The Swahili had the finely honed technical and craft skills required to undertake finely constructed and furnished residential, commercial and religious buildings. The Swahili coast was dotted about with around 40 cities, small to large in size, starting in the North with Mogadishu (which is now in the capital of Somalia) and ranging south to Sofala (in modern Mozambique). Each city was well supplied with fruit and vegetables from the cultivated areas within and without the city boundaries. Swahili mosques and tombs before the 18th century had a style quite unique to the Swahili and independent of Arabia. Doors of houses were, and still are, ornately carved. There was a very large population of craftsmen, working in wood, stone and metal. The ruling classes (the Sultan, his family, and government officials) lived in large houses, some several stories high. Their plates were porcelain and came from China.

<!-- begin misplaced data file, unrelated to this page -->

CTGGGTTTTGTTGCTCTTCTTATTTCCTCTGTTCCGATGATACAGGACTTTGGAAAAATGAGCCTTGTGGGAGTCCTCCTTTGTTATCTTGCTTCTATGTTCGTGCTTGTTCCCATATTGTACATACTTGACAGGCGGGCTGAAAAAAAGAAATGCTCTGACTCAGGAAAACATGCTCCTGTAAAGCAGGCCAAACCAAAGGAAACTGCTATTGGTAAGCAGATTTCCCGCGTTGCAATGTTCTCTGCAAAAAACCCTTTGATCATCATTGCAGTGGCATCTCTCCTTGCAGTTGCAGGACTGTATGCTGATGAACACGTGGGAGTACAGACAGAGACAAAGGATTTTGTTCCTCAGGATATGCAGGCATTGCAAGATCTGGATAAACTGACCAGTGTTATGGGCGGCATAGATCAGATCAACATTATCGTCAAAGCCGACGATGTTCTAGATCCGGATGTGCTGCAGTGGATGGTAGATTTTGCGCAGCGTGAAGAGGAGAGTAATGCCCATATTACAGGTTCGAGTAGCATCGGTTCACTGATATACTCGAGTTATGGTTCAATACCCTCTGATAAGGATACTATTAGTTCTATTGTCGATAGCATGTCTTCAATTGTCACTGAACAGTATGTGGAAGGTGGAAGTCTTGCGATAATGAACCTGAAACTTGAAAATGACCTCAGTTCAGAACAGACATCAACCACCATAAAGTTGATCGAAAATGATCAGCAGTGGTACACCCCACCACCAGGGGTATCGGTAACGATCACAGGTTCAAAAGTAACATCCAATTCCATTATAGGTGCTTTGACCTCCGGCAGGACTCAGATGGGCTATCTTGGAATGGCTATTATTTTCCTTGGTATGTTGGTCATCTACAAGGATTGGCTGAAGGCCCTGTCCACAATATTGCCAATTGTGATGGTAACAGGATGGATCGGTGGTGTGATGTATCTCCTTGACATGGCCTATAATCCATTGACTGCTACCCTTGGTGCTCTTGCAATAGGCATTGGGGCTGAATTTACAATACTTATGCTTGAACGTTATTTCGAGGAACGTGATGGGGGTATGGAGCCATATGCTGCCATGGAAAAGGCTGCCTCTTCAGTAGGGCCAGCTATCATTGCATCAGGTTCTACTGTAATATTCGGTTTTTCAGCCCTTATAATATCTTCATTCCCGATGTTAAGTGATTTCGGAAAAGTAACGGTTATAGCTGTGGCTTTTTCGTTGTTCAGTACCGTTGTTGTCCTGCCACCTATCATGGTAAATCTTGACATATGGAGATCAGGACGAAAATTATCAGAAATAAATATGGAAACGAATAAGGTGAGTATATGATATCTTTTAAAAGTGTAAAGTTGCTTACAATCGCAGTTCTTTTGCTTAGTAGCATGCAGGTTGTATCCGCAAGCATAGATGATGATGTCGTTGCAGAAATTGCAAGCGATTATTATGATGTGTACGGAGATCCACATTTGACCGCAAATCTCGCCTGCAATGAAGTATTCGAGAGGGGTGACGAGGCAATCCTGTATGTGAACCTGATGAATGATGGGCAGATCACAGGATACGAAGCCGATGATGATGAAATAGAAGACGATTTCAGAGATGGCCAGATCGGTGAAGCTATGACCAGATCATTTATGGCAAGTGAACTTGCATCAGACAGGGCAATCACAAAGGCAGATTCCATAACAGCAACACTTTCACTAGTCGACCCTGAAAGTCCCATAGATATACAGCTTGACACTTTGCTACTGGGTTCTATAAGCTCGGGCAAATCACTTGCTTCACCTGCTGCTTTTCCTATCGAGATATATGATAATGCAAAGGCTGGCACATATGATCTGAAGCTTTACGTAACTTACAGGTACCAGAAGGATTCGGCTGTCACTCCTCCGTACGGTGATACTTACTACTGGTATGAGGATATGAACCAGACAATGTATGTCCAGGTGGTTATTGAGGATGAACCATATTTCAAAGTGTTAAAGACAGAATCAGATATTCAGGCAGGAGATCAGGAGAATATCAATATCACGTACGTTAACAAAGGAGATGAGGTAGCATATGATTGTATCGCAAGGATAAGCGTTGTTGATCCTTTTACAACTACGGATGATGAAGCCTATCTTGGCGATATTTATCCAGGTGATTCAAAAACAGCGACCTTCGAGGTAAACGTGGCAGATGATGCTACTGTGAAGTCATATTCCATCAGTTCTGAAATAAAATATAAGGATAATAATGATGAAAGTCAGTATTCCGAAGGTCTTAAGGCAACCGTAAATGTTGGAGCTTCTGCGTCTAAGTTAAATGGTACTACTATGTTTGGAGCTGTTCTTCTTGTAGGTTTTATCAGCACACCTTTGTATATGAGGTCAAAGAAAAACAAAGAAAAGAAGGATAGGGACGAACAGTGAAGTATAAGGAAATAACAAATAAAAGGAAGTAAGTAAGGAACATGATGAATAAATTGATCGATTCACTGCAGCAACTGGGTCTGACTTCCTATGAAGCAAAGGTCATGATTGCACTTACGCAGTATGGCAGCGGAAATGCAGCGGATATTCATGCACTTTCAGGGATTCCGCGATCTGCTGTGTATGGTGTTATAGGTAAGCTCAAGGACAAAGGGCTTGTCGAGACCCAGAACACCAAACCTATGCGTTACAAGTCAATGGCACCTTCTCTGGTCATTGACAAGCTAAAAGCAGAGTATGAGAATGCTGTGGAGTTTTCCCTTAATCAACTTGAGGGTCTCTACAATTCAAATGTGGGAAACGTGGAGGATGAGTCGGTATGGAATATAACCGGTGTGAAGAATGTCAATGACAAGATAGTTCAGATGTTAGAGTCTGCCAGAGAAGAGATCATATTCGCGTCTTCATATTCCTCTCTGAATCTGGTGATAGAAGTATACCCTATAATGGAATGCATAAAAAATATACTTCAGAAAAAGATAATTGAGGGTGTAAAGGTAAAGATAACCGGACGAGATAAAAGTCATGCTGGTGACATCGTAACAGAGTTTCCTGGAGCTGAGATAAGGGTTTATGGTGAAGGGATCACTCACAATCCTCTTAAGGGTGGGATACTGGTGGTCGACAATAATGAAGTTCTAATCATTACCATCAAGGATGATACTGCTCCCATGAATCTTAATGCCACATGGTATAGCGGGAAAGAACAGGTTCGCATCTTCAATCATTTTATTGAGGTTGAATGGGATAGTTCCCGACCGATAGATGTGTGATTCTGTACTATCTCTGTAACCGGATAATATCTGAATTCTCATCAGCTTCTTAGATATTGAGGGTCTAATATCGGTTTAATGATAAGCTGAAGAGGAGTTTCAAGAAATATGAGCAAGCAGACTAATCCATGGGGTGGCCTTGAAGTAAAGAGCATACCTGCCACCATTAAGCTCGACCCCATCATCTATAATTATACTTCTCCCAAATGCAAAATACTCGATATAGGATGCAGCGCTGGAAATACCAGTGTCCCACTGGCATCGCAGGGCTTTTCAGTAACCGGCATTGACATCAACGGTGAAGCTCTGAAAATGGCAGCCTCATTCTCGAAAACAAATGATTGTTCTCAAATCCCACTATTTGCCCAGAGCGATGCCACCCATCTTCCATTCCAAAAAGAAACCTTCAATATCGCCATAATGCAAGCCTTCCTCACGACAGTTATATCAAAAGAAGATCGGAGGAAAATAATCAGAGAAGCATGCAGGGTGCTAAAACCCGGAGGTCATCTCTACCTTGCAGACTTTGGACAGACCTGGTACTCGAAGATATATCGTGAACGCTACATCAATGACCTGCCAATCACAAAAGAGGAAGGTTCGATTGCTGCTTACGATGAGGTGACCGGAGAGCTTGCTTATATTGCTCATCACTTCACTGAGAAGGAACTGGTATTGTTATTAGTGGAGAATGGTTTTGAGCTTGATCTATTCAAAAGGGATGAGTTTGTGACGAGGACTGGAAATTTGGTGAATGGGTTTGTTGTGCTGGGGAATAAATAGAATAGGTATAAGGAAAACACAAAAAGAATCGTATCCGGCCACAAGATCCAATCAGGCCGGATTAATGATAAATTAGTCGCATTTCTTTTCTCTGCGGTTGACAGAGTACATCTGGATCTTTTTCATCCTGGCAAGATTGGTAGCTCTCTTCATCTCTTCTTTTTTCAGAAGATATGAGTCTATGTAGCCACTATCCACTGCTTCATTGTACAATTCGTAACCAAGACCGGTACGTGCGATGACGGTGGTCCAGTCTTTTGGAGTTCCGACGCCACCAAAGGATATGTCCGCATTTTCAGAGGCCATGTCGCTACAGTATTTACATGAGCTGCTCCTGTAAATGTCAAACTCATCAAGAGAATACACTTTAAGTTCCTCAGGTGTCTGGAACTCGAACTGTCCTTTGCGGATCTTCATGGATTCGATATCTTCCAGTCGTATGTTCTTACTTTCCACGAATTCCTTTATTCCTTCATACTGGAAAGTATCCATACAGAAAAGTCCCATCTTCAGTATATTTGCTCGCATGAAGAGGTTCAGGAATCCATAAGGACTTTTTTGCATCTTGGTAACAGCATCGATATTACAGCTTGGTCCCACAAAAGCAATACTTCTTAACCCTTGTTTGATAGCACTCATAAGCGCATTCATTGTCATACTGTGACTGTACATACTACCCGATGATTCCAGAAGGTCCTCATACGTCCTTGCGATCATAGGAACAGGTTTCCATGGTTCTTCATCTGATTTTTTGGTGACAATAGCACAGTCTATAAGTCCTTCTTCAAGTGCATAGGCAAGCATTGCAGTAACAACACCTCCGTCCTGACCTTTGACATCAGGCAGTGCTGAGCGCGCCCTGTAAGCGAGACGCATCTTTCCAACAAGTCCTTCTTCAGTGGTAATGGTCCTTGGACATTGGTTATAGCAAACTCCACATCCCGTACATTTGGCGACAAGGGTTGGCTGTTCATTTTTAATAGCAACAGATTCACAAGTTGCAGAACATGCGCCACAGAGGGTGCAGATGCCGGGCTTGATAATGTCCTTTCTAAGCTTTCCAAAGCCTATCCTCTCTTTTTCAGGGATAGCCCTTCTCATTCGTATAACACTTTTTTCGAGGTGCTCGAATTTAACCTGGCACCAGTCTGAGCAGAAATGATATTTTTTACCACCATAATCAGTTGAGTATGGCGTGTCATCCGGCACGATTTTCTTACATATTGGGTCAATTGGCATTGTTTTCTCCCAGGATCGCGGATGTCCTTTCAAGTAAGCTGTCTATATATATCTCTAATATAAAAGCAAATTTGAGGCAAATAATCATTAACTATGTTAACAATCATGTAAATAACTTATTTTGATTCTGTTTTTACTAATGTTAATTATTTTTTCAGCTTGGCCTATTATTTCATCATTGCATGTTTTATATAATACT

Along the Kenyan, the ruins at Gede (near Malindi), Pate Island, the town of Lamu, Jumba la Mtwana, the old town in Mombasa and Wasini Island are all testament to the commercial, cultural and technical sophistication of the Swahili communities. When the Moroccan scholar and traveler Ibn Battuta visited the coast in 1331, he described in detail the splendour of the Sultan parading further north in Mogadishu.
One of the key traders with whom they did business was the Swahili traveler and trader Tippu Tip. He made himself a hugely rich and influential man in the region. A ruthless and commercially clever man, he specialised in long and dangerous treks into the interior to buy and capture slaves to sell at the coast, and had the monopoly of trade across an enormous territory stretching back from the coast. The Zanzibar slave market was only closed down in 1873.
Arts & Crafts
Throughout the centuries, the Swahili were reknowned gold and silversmiths, wood carvers, musicians, scribes and poets. Some of the crafts traditions live on although precariously as European and Asian tastes take hold with a new impatient, globalised population.
Finely crafted swahili bracelets from Lamu.